Abel’s Field

When I saw this film on my pile of those to review I have to admit to rolling my eyes.  I was expecting another low-budget Christian themed film that was poorly done, but I have to admit it was better than I expected. Now, as it is a film starring that well-respected thespian Kevin Sorbo of Hercules fame don’t expect Shakespeare quality or you will be sorely disappointed.  But if you go into it tempering your expectations and enjoying a small film where you can overlook little flaws in order to cheer for the underdog teen then it will be a pleasurable watch.

Life has not been easy so far for high school senior Seth McArdle (Samuel Davis).  His mother died and his father has pretty much abandoned the family.  It is now up to Seth to take care of his two young twin sisters by himself.  Without an adult around Seth has to work a couple of part-time jobs in order to feed him and his sisters.  School is not much of a haven either as he is the target of bullying by several football players.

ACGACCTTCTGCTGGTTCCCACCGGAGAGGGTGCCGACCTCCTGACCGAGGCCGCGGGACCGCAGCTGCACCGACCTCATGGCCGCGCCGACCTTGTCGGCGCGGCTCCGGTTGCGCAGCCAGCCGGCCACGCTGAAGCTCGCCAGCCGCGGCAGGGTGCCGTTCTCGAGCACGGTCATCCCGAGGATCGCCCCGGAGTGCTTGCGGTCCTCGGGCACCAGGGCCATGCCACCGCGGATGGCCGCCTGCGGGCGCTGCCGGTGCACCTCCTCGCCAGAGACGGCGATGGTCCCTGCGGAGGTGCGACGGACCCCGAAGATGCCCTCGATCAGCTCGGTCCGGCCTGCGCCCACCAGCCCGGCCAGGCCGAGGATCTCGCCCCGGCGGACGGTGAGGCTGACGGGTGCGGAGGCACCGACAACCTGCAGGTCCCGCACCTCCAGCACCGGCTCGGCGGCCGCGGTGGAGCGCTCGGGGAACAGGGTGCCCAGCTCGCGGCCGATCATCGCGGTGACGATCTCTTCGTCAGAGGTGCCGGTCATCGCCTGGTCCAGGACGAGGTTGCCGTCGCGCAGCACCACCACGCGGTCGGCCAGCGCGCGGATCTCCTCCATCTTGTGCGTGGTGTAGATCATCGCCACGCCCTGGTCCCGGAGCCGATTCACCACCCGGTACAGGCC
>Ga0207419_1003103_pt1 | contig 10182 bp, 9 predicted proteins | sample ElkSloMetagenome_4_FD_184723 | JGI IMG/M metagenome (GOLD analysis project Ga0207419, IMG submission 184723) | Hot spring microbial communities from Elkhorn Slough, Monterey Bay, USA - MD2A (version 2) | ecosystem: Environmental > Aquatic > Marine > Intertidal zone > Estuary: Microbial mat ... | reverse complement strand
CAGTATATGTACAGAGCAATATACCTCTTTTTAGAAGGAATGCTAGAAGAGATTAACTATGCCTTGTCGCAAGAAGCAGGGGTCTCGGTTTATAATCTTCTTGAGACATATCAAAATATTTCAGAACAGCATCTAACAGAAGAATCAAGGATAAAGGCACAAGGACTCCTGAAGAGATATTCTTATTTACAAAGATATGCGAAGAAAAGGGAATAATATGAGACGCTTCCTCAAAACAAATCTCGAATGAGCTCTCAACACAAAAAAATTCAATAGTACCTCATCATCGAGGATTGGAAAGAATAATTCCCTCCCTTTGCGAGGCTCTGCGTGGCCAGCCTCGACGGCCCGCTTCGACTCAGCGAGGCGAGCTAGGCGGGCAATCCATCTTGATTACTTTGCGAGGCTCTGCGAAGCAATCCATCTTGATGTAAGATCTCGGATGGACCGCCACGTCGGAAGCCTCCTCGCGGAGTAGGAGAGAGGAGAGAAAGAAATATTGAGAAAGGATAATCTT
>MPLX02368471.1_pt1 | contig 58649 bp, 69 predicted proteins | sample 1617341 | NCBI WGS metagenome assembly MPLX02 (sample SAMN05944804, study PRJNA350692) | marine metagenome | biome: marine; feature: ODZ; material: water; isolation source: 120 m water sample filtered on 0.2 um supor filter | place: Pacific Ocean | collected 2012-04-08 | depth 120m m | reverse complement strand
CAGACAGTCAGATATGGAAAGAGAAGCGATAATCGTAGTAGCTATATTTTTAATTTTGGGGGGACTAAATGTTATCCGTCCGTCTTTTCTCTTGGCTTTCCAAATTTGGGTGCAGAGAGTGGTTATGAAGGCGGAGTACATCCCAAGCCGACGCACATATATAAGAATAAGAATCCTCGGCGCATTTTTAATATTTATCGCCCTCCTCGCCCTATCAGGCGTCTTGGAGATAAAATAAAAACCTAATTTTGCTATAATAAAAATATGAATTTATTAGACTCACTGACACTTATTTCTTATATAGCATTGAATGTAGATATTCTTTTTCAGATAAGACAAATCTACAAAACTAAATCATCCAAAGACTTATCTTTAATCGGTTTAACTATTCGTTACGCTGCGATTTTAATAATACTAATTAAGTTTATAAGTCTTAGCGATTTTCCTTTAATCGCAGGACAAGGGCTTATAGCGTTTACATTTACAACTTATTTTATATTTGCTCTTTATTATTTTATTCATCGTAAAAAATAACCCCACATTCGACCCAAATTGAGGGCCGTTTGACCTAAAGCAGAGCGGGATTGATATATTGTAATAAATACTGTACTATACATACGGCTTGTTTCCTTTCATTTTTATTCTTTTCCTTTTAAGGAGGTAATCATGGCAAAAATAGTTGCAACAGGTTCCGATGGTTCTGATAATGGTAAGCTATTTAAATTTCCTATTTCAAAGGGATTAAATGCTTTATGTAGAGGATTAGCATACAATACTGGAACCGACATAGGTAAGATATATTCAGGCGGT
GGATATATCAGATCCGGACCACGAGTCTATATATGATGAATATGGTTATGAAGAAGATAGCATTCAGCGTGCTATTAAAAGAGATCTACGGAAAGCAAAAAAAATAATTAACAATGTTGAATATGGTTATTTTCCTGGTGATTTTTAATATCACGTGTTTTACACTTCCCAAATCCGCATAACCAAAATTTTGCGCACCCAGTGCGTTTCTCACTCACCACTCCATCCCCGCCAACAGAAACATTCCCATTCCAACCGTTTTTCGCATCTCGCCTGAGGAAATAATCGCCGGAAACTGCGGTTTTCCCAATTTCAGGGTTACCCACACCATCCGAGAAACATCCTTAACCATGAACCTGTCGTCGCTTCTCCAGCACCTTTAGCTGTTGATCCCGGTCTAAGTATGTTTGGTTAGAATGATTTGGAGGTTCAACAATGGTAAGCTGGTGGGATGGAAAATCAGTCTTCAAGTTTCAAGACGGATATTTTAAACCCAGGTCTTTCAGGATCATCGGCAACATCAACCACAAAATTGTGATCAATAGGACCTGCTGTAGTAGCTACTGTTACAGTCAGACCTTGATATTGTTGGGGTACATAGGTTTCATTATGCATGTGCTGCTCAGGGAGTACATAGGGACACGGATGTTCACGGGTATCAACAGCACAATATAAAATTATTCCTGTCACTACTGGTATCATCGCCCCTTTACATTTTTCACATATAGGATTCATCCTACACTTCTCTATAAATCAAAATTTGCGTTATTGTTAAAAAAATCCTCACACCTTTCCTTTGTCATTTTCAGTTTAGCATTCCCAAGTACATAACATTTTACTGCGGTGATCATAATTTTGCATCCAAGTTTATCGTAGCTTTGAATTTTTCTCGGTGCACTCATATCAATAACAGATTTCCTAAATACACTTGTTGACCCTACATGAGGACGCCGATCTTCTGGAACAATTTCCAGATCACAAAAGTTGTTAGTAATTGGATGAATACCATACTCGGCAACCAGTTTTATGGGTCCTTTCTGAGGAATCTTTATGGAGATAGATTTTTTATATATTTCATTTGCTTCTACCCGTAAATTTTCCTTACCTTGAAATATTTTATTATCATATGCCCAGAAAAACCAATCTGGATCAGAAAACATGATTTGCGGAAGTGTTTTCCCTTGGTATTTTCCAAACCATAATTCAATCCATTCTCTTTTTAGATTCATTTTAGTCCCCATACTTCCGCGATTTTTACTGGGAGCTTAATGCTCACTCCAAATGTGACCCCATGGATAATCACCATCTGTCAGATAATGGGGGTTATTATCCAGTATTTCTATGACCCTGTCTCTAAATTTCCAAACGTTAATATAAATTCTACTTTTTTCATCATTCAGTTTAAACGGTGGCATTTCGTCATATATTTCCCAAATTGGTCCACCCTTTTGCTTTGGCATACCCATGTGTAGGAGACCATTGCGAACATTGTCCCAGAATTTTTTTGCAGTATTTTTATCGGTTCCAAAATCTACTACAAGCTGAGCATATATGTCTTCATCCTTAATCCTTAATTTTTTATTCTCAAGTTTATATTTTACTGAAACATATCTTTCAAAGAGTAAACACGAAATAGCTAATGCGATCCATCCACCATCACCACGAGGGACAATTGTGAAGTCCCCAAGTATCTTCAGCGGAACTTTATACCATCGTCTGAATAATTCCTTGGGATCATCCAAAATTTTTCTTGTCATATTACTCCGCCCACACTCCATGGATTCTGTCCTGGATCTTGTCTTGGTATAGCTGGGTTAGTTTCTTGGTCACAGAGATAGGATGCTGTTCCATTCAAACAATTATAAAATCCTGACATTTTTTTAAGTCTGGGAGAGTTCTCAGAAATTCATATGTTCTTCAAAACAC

This targeting leads to Seth getting in trouble and having to help the janitor, Abel (Kevin Sorbo), after school take care of the football field and install a new sprinkler system.  Despite a rocky start due to Abel silence, the two end up enjoying each other’s company and forging a friendship.

There was a little cheese around the edges of the story though it was nothing that I couldn’t handle.  What really carries the film is the likeability of the young actor playing Seth.  Samuel Davis really turns his character into someone you want to come out on top in the end.  Your heart goes out to Seth as he wants to keep what is left of his family together and is sacrificing what should be his “funnest” years to do so.

The role of Abel is also a perfect one for Kevin Sorbo in that not much dialogue is required of him.  He just has to be physically imposing (check) and be able to maintain silence (check).

Special Features:

-From the Sidelines: The Making of Abel’s Field

-Previews of Beverly Lewis’s The Confession, Facing the Giants, Courageous, Soul Surfer, The Note III: Notes From the Heart, Adventures in Zambezia

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